SINGAPORE - You wake up with the slightest case of a runny nose. Mental note: Put on a mask before you leave for the airport - not that it's a must, but just to be safe. After breakfast, you whip out Temasek's newest do-it-yourself Covid-19 test kit, bought over the counter at Guardian pharmacy. Everyone at home breathes negative.
You submit the results as part of the advance check-in process. Also required: Proof of the latest vaccine booster shots - updated for fresh variants - that the family got at the polyclinic yesterday.
Over lunch at Changi Airport's new open-air foodcourt, you log on to the Ministry of Education website to confirm that leave has been applied for both children. No more fixed school holidays - the idea still takes some getting used to. You don't need to take leave, though - not since your employer's new outcome-based KPIs, which do not dictate how and where the job gets done.
On the plane, you recline into your economy-class seat, in a cabin now reconfigured to be roomier - or as they used to say back in 2021, "safely distanced". Before takeoff, you double-check the booking for your Bangkok hotel, recommended for its certification of five Covid-safety stars.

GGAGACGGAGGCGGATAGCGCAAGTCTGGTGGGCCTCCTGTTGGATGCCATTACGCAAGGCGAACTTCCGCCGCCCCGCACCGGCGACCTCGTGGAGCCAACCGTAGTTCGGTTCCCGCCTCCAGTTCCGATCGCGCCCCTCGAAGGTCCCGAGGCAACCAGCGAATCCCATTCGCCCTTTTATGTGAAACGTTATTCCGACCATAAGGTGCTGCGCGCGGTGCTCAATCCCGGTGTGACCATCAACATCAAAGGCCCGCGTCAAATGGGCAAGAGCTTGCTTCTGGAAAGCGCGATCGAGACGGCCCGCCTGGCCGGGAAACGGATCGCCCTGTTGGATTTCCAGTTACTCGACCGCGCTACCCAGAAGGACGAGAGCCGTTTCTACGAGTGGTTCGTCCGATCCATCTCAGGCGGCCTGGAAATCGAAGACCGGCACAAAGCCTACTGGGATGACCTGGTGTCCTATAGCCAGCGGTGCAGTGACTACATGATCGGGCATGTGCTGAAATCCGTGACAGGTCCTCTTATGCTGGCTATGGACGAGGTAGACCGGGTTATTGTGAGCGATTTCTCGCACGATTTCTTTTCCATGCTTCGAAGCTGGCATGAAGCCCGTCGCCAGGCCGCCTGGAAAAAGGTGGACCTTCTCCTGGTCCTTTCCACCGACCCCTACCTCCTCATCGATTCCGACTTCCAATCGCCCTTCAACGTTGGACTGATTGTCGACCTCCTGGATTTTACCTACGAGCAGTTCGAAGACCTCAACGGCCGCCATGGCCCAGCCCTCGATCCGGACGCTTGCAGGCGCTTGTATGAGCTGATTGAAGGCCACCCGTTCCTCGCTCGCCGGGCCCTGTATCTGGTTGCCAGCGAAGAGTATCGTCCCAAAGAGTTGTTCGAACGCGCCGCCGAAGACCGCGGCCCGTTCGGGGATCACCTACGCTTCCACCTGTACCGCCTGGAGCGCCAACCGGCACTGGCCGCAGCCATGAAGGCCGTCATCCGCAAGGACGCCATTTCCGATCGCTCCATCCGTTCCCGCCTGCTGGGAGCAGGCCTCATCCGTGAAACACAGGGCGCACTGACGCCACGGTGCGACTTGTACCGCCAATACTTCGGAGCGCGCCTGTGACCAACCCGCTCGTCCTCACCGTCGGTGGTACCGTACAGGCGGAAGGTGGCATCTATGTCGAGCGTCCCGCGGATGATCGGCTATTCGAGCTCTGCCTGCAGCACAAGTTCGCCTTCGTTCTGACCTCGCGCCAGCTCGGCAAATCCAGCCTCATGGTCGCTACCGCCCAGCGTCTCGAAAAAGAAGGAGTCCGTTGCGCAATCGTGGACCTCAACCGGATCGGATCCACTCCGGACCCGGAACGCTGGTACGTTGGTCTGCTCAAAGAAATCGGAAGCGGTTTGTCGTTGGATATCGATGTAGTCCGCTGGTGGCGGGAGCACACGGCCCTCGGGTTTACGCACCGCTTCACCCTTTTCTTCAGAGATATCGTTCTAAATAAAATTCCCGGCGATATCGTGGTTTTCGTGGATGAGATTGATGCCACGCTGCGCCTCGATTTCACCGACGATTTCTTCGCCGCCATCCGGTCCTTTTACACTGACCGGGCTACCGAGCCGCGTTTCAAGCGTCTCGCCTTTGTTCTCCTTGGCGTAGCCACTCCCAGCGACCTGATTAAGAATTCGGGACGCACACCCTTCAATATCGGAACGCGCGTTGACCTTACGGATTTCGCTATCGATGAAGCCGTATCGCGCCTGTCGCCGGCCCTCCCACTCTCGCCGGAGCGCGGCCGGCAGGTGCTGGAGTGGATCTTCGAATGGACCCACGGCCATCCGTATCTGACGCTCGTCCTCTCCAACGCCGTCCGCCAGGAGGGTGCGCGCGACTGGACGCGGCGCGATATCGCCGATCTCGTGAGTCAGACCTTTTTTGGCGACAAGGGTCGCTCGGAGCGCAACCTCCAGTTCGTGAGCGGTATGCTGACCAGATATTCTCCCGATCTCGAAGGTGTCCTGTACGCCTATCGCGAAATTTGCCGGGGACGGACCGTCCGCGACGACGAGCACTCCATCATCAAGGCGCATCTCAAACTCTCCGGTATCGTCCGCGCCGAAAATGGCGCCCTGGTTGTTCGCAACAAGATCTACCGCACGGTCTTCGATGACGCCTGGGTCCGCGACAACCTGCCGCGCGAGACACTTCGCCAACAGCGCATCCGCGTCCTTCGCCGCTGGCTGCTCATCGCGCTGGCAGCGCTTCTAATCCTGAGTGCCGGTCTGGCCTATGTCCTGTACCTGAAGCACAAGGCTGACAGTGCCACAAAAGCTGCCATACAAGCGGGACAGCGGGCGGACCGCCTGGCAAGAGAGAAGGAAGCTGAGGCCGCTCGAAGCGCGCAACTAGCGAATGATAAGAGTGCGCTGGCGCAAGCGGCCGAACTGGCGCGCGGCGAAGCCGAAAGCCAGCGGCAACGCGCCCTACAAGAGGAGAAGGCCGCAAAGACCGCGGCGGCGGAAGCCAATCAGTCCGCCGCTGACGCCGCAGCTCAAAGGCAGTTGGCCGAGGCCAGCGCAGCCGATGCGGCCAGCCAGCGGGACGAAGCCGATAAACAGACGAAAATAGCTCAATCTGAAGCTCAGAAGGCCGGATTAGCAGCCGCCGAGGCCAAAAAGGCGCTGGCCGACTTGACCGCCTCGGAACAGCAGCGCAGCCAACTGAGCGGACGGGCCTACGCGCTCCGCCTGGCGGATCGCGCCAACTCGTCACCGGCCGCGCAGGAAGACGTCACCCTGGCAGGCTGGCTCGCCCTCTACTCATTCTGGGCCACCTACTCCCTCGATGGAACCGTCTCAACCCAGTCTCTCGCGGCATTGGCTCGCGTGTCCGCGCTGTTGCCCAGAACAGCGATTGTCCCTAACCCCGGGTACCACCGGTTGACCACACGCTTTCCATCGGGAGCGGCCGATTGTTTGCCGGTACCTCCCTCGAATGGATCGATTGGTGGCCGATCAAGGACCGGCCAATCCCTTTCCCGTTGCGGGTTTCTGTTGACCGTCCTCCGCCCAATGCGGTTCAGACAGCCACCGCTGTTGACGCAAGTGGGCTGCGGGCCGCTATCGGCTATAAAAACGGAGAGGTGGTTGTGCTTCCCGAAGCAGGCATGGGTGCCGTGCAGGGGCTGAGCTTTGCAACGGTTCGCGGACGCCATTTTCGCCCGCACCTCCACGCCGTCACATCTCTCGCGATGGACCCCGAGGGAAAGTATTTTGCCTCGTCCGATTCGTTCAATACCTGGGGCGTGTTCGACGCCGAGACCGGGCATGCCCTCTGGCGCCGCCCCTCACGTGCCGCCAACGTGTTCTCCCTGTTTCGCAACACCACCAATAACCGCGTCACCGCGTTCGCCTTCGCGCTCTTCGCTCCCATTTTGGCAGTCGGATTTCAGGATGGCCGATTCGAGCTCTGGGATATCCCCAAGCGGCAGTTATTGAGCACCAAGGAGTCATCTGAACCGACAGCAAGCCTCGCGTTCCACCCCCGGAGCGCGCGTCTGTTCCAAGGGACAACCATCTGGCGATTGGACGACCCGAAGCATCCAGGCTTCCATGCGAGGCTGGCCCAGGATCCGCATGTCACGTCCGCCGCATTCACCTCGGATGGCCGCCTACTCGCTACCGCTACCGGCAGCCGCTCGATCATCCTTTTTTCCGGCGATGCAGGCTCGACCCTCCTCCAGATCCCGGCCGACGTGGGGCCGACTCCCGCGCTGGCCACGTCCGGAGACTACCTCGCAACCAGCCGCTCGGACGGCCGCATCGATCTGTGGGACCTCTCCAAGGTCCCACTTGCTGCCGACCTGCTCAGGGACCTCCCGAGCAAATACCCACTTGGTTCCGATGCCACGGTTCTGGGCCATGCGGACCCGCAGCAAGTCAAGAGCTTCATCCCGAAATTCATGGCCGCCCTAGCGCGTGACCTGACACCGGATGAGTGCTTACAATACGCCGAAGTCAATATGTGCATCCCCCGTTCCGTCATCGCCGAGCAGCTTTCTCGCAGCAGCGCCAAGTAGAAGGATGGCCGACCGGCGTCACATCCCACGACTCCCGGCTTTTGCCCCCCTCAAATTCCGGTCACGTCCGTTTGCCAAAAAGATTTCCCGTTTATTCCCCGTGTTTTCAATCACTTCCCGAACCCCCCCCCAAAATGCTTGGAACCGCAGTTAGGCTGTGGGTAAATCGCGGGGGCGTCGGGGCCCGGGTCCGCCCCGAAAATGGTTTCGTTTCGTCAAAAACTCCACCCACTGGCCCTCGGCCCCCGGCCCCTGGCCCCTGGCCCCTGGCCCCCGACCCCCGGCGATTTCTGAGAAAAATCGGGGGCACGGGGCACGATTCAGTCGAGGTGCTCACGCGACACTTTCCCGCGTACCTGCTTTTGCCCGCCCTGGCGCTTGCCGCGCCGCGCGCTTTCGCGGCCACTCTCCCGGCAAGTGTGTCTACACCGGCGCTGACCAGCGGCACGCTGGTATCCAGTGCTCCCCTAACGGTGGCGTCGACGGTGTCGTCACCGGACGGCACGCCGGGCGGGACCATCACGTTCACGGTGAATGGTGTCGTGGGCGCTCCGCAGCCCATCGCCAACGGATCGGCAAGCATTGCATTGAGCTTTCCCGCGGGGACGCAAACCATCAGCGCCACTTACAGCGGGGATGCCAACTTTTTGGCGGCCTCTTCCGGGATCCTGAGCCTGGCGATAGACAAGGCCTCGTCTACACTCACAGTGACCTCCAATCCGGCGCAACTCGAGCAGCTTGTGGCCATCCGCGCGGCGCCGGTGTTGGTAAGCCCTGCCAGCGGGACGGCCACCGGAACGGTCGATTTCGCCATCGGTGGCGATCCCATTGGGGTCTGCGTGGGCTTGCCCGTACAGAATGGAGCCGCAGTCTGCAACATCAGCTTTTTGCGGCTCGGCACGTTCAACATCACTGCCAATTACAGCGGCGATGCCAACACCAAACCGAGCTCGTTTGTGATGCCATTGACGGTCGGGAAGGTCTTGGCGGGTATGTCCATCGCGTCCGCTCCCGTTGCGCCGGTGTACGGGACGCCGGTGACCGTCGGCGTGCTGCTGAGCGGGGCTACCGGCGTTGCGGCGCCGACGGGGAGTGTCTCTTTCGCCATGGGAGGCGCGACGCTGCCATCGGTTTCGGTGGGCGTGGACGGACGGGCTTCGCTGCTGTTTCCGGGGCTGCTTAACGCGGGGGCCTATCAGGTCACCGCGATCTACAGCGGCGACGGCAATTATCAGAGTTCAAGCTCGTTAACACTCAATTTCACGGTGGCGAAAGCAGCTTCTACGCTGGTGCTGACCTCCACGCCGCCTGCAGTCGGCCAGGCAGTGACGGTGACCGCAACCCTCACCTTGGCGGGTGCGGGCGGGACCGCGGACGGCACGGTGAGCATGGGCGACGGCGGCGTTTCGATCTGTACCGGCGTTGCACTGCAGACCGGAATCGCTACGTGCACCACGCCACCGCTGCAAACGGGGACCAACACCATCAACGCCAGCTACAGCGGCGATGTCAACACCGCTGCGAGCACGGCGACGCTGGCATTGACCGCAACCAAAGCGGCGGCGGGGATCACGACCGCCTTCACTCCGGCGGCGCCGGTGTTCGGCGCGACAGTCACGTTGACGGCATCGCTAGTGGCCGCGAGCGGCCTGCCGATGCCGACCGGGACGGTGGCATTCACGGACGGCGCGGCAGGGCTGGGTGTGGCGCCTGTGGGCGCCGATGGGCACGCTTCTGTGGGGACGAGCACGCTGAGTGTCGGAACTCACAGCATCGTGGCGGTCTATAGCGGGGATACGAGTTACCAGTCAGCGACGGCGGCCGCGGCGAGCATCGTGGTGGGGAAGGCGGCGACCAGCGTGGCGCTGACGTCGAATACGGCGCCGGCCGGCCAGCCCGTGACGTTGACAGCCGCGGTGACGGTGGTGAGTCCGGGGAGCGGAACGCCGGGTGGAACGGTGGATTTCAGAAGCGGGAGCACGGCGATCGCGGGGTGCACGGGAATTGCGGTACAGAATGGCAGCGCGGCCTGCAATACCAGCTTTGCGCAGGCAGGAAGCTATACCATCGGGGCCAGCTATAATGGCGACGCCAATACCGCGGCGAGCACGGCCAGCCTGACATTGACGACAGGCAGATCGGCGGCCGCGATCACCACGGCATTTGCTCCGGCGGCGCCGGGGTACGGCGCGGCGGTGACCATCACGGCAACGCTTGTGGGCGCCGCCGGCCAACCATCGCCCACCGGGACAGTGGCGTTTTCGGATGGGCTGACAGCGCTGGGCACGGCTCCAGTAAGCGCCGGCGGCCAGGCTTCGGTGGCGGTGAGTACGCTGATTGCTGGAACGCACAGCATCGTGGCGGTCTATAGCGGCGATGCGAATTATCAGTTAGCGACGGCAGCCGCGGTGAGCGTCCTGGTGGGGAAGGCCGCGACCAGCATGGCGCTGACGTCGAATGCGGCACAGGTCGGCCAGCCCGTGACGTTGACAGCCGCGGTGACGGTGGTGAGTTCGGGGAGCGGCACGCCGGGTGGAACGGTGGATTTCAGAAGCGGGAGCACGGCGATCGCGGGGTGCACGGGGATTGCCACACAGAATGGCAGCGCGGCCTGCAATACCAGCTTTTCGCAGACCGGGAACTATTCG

It's all systems go - for your first holiday in eight years.
This could be life with Covid-19 endemic - as envisioned and told to Insight by experts across fields spanning infectious disease, public health, education and tourism.
They note the possibility of fundamental changes to how Singaporeans play, heal, study, work and engage with one another.
With the transition to this future bound to be filled with uncertainty and unpredictability; Singaporeans must meet the challenge by being adaptable and versatile.
Dr Adrian W. J. Kuah, director of the futures office at the National University of Singapore (NUS), offers a starting point: Embrace what is coming as "late-Covid-19", rather than "post-Covid-19" - which suggests the unlikely chance of eradicating the virus.
In a national address on Monday, Prime Minister Lee Hsien Loong said he neither expects Covid-19 to disappear nor for it to dominate lives. He outlined a new normal where Singaporeans find ways to carry on with the virus in their midst. This also means accepting local infections and outbreaks from time to time.
Associate Professor Jeremy Lim, director of global health at the NUS Saw Swee Hock School of Public Health, says this acceptance level - or risk threshold of, for instance, the number of yearly deaths - will determine the extent of public health measures.